Remember Benjamin Collard? He's the non-Catholic friend of Webster Cook who accompanied him to mass. Collard got rather lost in the shuffle when attention focused on Cook for his “kidnapping” of a communion wafer. It was, however, reportedly to satisfy Collard's curiosity that his friend brought the wafer back unconsumed to his seat. We don't know whether Collard got a good look at Cook's cracker or not, since loving Christians physically assaulted Cook and drove him from the house of the Lord. Well, actually, they drove him from the University of Central Florida Student Union, since religious services are conducted on campus.
Most of the fuss has centered on Cook's initial action (questionably characterized by many Catholics as deliberately disrespectful), the reactions to it, and the reactions to the reactions. Etcetera. You get the drift. Collard just about vanished from sight. Not everyone forgot about him, however. Catholic Campus Ministries of UCF was good enough to file a formal complaint against Collard for “disruptive conduct.” A hold was placed on his student registration and it was reported that he would not be permitted to register for fall classes. Last weekend I zinged off an e-mail message to the UCF president. Today I got a reply from his assistant.
This is what I wrote:
And here is what the UCF president's office sent to me in reply:
Dear Mr. President:
The on-line media reports that UCF student Benjamin Collard is being harassed by Catholic Campus Ministries for his supposed role in the incident involving his friend and fellow student Webster Cook. Does UCF have a policy of "guilty until proved innocent"? Why, otherwise, would Collard find a hold placed on his student account and be unable to sign up for classes? Certainly any complaint filed by any competent source should be investigated promptly and appropriately, but it seems that Mr. Collard is already suffering negative consequences simply because a complaint has been lodged against him. How does he merit this kind of treatment?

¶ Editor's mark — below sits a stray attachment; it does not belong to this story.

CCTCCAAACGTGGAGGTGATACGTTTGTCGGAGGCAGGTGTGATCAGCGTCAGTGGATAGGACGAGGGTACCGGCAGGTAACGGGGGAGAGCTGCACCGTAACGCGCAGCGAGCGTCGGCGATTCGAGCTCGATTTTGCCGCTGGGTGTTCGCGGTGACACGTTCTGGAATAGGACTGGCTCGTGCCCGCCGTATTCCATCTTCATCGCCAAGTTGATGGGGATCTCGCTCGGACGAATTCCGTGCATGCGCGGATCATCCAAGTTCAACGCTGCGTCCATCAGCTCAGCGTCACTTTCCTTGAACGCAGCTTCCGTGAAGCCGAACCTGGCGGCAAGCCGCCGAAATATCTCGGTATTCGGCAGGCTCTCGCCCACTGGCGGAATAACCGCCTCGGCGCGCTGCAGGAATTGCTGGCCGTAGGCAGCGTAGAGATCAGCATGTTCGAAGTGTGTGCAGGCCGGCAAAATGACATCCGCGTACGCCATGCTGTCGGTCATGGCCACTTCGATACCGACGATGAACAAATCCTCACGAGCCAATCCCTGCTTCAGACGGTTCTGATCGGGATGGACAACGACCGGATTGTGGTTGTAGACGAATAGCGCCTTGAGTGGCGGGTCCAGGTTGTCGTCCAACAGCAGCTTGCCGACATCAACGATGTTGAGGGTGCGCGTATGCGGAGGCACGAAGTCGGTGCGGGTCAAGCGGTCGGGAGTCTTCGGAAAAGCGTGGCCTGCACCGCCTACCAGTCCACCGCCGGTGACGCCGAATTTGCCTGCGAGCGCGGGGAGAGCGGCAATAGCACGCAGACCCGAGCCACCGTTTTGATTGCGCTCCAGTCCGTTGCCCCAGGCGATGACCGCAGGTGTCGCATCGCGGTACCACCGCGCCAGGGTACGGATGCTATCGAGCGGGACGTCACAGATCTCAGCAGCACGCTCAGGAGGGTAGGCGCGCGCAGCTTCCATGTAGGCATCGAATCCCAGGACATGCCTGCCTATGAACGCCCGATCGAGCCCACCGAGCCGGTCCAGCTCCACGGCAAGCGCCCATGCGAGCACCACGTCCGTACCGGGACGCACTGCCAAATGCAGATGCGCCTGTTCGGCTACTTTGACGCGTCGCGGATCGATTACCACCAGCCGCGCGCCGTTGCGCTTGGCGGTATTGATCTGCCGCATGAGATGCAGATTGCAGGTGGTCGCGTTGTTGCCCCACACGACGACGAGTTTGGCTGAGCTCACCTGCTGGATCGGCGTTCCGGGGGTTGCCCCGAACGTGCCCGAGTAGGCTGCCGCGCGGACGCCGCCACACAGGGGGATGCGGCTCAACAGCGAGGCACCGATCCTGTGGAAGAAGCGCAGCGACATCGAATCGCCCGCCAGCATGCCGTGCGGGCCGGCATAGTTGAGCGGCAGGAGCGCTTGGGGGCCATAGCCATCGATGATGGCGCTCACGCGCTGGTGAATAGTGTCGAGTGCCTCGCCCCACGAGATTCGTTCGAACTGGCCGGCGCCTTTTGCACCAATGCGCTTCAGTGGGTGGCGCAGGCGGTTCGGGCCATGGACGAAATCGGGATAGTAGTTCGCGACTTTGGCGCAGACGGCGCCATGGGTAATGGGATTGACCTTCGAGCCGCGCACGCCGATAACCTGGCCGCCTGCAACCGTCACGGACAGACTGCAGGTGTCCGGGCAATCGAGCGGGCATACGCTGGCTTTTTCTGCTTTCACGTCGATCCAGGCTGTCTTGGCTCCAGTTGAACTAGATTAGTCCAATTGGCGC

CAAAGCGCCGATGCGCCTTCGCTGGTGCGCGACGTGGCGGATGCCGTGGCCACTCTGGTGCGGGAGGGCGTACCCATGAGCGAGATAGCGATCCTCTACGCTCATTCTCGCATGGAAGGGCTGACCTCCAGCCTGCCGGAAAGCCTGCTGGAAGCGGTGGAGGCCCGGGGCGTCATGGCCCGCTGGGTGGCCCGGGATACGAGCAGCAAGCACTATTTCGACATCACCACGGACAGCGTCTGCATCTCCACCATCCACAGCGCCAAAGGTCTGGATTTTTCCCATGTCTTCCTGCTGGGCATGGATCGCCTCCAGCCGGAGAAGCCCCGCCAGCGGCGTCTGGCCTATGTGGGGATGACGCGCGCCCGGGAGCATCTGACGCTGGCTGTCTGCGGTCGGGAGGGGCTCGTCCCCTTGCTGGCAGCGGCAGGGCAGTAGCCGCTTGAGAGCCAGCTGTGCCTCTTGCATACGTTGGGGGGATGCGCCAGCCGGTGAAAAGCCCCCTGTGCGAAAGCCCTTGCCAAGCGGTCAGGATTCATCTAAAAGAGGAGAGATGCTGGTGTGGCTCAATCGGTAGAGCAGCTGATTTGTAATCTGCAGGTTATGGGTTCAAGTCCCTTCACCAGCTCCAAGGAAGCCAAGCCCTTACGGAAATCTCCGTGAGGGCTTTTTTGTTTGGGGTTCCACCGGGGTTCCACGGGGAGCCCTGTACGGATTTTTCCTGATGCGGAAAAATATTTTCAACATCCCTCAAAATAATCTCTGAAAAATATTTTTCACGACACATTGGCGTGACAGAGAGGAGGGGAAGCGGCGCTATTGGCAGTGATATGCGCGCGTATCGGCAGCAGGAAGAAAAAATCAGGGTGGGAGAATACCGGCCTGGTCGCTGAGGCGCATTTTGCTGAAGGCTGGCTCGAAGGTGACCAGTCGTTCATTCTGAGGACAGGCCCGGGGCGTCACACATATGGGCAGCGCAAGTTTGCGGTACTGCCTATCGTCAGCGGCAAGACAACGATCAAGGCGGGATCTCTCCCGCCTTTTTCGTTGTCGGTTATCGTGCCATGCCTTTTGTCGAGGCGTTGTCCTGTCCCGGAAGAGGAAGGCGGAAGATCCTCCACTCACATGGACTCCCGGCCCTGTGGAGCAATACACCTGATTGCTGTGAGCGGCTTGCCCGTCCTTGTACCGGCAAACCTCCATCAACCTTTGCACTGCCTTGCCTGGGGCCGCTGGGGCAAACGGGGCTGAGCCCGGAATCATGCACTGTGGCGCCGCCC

I hope the UCF administration removes the hold immediately, allows Collard to register for classes, and spares him further mistreatment unless evidence of actual misconduct is discovered. This pre-emptive penalty is disrespectful of due process.
Professor of Mathematics
I presume it's a form letter, but it's better than most. I am even somewhat mollified, assuming that Ms. Barnickel is correct in saying that the hold does not prevent registration for classes. Preventing a student from signing up for classes can be severe punishment indeed, especially when competing for those courses that fill rapidly and may be graduation requirements for one's major. Benjamin Collard still has to deal with the investigation of the complaint against him, and I'll be interested in learning how that turns out, but at least he isn't being held in academic suspended animation.
Date: Thu, 31 Jul 2008
From: PresComments [PresComments@mail.ucf.edu]
Subject: Re: Fairness for Collard
Thank you for your e-mail.
Laws regarding student privacy prevent us from commenting about individual UCF students. But, in general terms, when a student allegedly violates student rules of conduct, his or her student account is placed on hold.
The student is notified of this action and informed that the hold will not prevent registration for classes. A student is allowed to register after making a request to release the hold. The Office of Student Conduct follows this procedure for any student who is referred to it.
More information about the entire Golden Rule and the student conduct process is available on our Web site, www.ucf.edu. Please be assured that UCF is committed to following its standard procedures to ensure fair outcomes in all student conduct review cases.
Additionally, it is the university's policy to treat all people with dignity and respect, without regard to race, creed, color, national origin, religion, sex, age, disability, marital status, sexual orientation, veteran status, or political opinions and affiliations.
Amy J. Barnickel
Senior Executive Assistant to the President
From Promise to Prominence:
Celebrating 40 Years
Say, do you think Collard is still curious about Catholicism? The next mass service on the UCF campus will be on August 24 at the beginning of fall semester at 6:00 PM in the Student Union. I suggest you don't go, Benjamin.